- Furniture Styles: The tables, chairs, and other furniture in your kitchen don’t need to match. Selecting eclectic items is the trend in every type of décor. The key to this type of design is ensuring the pieces you pick working in harmony with the style in the rest of your home. Image title: Mix and Match for an Eclectic Style
- Kitchen Woodwork and Details: Customizing kitchen cabinets is an easy way to make them your own. Replacing cabinet fronts with glass to display eye-catching kitchen items opens the space and adds some flare. Another popular option is to insert metal mesh into cabinet fronts and use copper and brass hardware to complete the look.
- Image title: Refresh Your Cabinets
- Extra Dining Space: As activity moves to the cooking center of the home, a peninsula or island can add much-needed tabletop areas.
- Image title: Add More Seating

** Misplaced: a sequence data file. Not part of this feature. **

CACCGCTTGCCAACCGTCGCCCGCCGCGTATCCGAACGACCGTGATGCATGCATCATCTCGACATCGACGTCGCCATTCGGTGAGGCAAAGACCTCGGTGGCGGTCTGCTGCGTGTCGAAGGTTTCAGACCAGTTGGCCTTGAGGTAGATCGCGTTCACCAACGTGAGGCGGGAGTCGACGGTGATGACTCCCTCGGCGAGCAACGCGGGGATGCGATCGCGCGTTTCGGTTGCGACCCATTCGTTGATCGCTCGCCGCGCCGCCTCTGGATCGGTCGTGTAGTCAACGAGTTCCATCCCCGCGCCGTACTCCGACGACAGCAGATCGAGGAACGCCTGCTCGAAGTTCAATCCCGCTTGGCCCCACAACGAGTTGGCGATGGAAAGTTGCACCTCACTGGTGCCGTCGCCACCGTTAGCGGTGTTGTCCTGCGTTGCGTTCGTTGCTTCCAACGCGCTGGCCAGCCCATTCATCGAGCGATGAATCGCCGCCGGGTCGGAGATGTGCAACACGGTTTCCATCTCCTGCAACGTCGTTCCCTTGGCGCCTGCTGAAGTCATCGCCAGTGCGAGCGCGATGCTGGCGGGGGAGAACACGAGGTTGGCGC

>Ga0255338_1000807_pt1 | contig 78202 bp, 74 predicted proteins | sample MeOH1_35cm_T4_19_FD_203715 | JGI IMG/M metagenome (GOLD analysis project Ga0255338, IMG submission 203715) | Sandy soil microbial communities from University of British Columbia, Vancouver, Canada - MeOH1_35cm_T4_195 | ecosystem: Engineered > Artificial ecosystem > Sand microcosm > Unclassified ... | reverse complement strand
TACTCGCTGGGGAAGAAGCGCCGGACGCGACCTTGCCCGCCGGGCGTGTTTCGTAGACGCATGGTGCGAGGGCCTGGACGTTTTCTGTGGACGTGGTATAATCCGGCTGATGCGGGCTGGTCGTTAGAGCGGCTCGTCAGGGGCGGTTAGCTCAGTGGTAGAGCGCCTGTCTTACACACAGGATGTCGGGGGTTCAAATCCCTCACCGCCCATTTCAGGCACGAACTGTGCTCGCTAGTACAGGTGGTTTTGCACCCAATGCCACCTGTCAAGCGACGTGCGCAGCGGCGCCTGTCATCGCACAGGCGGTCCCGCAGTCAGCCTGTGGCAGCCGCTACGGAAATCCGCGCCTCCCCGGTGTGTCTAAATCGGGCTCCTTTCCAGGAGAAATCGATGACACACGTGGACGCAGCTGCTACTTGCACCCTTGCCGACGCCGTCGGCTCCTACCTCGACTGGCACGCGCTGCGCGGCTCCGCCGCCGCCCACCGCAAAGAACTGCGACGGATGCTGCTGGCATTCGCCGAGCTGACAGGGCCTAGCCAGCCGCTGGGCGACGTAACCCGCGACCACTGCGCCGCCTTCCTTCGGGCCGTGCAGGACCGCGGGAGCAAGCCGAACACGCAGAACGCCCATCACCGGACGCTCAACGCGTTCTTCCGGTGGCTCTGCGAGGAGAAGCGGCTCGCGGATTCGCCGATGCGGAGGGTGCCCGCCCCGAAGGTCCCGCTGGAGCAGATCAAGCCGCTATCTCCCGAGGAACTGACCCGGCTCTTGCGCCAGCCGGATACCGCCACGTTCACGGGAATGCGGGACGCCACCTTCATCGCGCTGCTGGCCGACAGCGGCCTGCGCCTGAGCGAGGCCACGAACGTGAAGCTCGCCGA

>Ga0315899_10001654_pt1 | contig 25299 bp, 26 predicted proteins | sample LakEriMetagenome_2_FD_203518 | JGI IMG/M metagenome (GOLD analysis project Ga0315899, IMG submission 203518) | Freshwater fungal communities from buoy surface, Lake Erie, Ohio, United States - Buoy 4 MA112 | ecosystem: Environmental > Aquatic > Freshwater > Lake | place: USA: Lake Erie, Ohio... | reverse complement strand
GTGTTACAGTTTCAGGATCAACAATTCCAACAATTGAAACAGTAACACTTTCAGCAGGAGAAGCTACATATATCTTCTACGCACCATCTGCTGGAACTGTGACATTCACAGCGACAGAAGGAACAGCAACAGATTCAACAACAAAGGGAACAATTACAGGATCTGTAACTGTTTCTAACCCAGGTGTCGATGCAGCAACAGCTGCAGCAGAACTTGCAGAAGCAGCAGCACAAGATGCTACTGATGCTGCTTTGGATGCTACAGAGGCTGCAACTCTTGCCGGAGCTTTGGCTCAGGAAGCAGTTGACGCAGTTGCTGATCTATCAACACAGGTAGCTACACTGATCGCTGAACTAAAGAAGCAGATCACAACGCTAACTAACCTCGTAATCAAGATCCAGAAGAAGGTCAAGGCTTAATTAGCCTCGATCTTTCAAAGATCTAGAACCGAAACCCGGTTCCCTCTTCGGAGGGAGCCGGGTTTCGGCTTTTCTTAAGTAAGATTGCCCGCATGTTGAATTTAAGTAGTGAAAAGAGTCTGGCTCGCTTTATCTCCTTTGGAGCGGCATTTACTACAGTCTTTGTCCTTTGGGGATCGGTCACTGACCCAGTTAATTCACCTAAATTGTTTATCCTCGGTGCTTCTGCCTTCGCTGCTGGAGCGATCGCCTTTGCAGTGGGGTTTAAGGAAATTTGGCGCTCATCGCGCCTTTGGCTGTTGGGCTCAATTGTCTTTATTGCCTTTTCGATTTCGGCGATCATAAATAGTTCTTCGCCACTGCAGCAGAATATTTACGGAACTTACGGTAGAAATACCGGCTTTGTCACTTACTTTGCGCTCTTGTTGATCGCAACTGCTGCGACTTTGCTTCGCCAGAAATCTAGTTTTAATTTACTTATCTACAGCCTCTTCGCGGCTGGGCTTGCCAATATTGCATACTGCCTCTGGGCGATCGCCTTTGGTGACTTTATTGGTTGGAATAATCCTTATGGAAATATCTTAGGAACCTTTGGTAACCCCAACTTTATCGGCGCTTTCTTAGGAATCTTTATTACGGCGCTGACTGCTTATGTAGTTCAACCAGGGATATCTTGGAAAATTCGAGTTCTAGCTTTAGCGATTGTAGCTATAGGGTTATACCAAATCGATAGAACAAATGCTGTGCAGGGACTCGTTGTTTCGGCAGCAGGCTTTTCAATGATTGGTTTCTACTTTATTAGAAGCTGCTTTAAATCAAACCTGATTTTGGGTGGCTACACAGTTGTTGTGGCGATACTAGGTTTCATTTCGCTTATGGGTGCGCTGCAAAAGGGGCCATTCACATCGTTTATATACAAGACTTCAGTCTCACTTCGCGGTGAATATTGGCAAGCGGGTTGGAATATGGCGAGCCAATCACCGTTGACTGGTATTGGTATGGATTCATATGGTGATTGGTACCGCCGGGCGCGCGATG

- Ergonomics: The key in ergonomics is to design a functional space that optimizes human movement and minimizes the body’s tension and stress while completing daily activities in the kitchen. Ideally, the kitchen layout should shorten the distances you need to cover to complete daily tasks.
- Image title: Go with the Flow
- Taking Down Walls: The most dramatic change you can make is to take down a wall to open the space to light and other living areas. Before removing a wall, determine if it’s load bearing. If so, you may need to invest in the help of a structural engineer for added safety. Image title: Open Up Your Space
What Makes a Kitchen Floorplan Successful?
“I’ve developed kitchen designs that range from tiny efficiency kitchens to mega-kitchen masterpieces,” says Zieba. “The measure of success is always how well the space works for the specific owner: serious cooks, busy hosts, families whose kids do their homework in the kitchen, those who dine casually and have a formal dining room that sits empty — or all of the above.”
“Where do you spend the most time at home?” asks Zieba. “These days, it’s often the kitchen, which is the new living room. If the space doesn’t function, you’ll wish you had a different kitchen, and that makes no sense logically or financially. My job is to create spaces that will work for years to come.”